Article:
'Whopper rip-off': Outrage over Hungry Jack's $4 per hour internships

Hungry Jack's said it was not currently advertising for interns and employs no interns in its restaurants. Source: AAP

Hungry Jack's is being grilled over a summer work experience opportunity for young people that unions have labelled exploitative.

Burger giant Hungry Jack's has been accused of exploiting a taxpayer-funded program to recruit cheap labour for its Sydney stores over the summer period.

According to the Retail and Fast Food Workers Union (RFFWU), the fast food chain is using the Federal Government’s PaTH program to hire interns instead of casual workers, who would be paid more.

The union posted an image of the job advertisement on Facebook on Saturday which says Hungry Jack's would offer interns 15 hours per week of work. That would equate to a wage of just $6.60 an hour.

Under the PaTH program, interns work between 15 and 25 hours per week over four to 12 weeks, and receive a $200 payment per fortnight from the Government on top of their regular unemployment benefits. That equates to just $4 an hour.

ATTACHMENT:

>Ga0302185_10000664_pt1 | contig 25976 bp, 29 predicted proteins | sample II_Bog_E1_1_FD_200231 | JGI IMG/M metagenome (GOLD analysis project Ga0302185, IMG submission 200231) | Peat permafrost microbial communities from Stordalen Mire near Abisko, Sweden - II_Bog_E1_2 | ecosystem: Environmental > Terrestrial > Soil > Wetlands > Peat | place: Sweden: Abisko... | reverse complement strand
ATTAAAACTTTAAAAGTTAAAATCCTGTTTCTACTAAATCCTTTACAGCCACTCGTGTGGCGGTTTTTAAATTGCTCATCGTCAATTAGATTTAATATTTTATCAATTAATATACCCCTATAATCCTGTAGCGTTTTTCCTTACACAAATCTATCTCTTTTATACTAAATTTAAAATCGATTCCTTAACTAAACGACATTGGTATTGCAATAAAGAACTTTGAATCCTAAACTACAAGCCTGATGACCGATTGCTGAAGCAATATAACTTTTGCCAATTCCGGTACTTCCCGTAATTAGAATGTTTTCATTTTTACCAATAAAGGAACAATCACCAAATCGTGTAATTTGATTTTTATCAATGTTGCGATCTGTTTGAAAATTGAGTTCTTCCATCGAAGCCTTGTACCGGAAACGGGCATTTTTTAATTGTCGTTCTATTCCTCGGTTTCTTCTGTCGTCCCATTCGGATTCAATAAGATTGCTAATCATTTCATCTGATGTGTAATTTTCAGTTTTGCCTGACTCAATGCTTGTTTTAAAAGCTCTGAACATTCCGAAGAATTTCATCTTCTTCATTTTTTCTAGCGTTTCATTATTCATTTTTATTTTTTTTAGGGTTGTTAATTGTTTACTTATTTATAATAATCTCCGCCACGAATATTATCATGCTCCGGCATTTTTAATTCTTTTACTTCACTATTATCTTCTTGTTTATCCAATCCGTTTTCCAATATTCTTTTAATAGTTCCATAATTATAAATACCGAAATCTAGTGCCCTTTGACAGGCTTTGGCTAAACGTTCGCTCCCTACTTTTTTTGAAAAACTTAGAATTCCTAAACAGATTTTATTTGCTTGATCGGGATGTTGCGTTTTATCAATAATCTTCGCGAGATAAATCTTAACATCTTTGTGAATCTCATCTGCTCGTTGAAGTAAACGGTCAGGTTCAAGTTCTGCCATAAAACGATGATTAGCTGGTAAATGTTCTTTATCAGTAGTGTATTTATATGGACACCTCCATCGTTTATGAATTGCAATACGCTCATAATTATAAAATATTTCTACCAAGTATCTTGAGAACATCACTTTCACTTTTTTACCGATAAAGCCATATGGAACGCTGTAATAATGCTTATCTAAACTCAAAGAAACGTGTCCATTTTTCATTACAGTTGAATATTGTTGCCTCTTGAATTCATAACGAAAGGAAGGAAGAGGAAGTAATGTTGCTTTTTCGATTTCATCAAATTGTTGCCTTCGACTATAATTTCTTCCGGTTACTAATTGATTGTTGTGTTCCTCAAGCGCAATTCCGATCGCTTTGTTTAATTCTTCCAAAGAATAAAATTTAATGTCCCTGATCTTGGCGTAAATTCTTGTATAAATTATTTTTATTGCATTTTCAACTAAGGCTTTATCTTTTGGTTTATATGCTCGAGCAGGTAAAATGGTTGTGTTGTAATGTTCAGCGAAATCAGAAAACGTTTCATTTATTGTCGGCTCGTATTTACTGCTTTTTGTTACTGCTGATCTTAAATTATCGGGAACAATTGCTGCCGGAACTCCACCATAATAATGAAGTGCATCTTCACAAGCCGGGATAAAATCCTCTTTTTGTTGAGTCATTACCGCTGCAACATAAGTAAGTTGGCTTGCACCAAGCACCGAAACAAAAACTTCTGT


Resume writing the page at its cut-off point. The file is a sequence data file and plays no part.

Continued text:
The Department of Jobs and Small Business website states the taxpayer-funded PaTH program "enables employers to trial a young person in an internship... to see how they fit into the team and if they are suitable for ongoing employment".

Businesses receive an upfront payment of $1000 in recognition of the costs of hosting the internship.

The RFFWU says the original job ad has now been removed.

"The Federal government's $4 per hour "internships" were not supposed to swallow up jobs," the union posted alongside the ad.

"These were real jobs paid by Hungry Jack's but are now paid by the government and guaranteed to be no more than 3 months. An entire seasonal workforce replaced with this rotten program."

Hungry Jack's has since responded to the accusations of exploitation on Twitter.

"From time to time, internships are offered to the long-term unemployed. These internships ... last from four to 12 weeks and aim to assist people in gaining employment," the fast chain said via Twitter statement.

But outrage over the internship offering has erupted on social media.

The Australian Council of Trade Unions secretary Sally McManus called the advertisement a "whopper rip-off".

Twitter user John accused Hungry Jack's of "slavery".

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Users also took to the comments of the Facebook post by the RFFWU, with one user recounting her wage from 17 years ago.

Jenna Bro: Worked at KFC for $4.40 p/h 17 years ago. You'd think exploitation of young workers would be a thing we have moved on from.

Some users have even urged people to boycott the fast food chain.

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